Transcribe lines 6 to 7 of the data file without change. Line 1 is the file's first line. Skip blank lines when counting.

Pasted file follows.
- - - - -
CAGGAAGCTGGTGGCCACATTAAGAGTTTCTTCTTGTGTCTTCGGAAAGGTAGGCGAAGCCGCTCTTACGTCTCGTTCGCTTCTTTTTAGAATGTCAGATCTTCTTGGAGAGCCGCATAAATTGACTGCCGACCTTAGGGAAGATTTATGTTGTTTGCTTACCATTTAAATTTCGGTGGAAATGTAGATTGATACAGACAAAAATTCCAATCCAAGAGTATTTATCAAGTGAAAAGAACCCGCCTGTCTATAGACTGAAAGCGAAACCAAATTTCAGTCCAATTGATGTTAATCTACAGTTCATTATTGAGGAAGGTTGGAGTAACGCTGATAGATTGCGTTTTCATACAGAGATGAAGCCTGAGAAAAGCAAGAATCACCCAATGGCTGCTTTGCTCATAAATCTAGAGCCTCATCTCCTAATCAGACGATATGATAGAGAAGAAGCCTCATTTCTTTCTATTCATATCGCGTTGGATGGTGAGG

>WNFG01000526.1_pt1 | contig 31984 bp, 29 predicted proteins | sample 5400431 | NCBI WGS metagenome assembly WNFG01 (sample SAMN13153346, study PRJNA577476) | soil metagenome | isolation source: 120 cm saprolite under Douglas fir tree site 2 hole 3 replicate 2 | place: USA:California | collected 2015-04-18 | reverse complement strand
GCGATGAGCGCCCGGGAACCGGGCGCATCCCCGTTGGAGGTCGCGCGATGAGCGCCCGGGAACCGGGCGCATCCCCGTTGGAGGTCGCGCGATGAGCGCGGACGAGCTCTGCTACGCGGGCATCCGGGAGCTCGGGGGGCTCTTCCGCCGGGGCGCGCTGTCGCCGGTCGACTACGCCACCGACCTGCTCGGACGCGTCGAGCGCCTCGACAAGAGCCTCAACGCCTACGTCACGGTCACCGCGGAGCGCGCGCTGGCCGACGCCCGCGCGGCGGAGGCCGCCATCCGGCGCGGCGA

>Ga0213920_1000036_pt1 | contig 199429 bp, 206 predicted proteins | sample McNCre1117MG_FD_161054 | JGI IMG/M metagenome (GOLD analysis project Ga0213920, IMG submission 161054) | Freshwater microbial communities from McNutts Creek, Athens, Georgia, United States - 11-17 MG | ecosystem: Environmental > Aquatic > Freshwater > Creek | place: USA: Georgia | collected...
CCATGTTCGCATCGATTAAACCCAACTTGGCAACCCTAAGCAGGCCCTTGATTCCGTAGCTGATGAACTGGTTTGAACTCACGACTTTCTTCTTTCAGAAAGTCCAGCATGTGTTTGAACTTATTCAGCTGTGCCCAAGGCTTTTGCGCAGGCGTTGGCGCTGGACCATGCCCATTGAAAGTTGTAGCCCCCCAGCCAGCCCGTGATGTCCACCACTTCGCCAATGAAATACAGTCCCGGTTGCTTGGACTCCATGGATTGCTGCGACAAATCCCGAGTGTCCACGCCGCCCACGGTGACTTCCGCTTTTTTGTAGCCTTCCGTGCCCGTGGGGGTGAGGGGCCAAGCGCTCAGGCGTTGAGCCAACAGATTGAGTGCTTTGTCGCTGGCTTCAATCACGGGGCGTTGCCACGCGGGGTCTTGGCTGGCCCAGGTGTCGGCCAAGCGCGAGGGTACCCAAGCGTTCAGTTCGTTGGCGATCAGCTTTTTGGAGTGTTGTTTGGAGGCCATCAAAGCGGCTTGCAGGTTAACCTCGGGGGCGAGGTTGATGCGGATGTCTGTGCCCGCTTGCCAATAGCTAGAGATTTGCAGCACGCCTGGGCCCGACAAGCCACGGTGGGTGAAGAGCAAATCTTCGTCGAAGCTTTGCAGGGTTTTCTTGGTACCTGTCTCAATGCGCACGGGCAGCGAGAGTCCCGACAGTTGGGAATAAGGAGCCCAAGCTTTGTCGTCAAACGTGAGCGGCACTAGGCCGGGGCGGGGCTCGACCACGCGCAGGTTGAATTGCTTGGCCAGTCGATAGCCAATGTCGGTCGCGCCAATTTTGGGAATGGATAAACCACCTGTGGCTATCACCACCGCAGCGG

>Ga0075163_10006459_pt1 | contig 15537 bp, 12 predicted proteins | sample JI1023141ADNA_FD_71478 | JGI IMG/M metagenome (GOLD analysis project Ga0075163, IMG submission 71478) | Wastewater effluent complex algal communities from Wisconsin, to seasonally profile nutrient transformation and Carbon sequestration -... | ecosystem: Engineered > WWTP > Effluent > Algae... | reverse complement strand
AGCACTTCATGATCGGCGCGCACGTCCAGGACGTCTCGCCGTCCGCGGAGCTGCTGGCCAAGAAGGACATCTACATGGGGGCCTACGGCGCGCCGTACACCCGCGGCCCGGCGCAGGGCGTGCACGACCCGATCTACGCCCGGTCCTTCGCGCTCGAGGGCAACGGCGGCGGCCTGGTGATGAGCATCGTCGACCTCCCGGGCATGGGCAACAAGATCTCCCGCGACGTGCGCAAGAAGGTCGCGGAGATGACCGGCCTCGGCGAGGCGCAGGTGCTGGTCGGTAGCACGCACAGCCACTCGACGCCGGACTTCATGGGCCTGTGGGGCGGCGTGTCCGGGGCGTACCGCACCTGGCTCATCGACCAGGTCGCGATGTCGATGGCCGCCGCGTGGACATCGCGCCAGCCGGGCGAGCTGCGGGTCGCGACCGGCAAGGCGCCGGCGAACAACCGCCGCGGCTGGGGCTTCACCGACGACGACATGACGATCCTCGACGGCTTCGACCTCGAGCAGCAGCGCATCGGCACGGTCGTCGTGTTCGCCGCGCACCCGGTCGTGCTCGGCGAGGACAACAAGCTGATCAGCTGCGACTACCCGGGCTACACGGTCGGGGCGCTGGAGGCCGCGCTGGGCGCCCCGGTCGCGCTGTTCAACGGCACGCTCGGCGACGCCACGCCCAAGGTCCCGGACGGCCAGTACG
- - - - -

>Ga0075163_10006459_pt1 | contig 15537 bp, 12 predicted proteins | sample JI1023141ADNA_FD_71478 | JGI IMG/M metagenome (GOLD analysis project Ga0075163, IMG submission 71478) | Wastewater effluent complex algal communities from Wisconsin, to seasonally profile nutrient transformation and Carbon sequestration -... | ecosystem: Engineered > WWTP > Effluent > Algae... | reverse complement strand
AGCACTTCATGATCGGCGCGCACGTCCAGGACGTCTCGCCGTCCGCGGAGCTGCTGGCCAAGAAGGACATCTACATGGGGGCCTACGGCGCGCCGTACACCCGCGGCCCGGCGCAGGGCGTGCACGACCCGATCTACGCCCGGTCCTTCGCGCTCGAGGGCAACGGCGGCGGCCTGGTGATGAGCATCGTCGACCTCCCGGGCATGGGCAACAAGATCTCCCGCGACGTGCGCAAGAAGGTCGCGGAGATGACCGGCCTCGGCGAGGCGCAGGTGCTGGTCGGTAGCACGCACAGCCACTCGACGCCGGACTTCATGGGCCTGTGGGGCGGCGTGTCCGGGGCGTACCGCACCTGGCTCATCGACCAGGTCGCGATGTCGATGGCCGCCGCGTGGACATCGCGCCAGCCGGGCGAGCTGCGGGTCGCGACCGGCAAGGCGCCGGCGAACAACCGCCGCGGCTGGGGCTTCACCGACGACGACATGACGATCCTCGACGGCTTCGACCTCGAGCAGCAGCGCATCGGCACGGTCGTCGTGTTCGCCGCGCACCCGGTCGTGCTCGGCGAGGACAACAAGCTGATCAGCTGCGACTACCCGGGCTACACGGTCGGGGCGCTGGAGGCCGCGCTGGGCGCCCCGGTCGCGCTGTTCAACGGCACGCTCGGCGACGCCACGCCCAAGGTCCCGGACGGCCAGTACG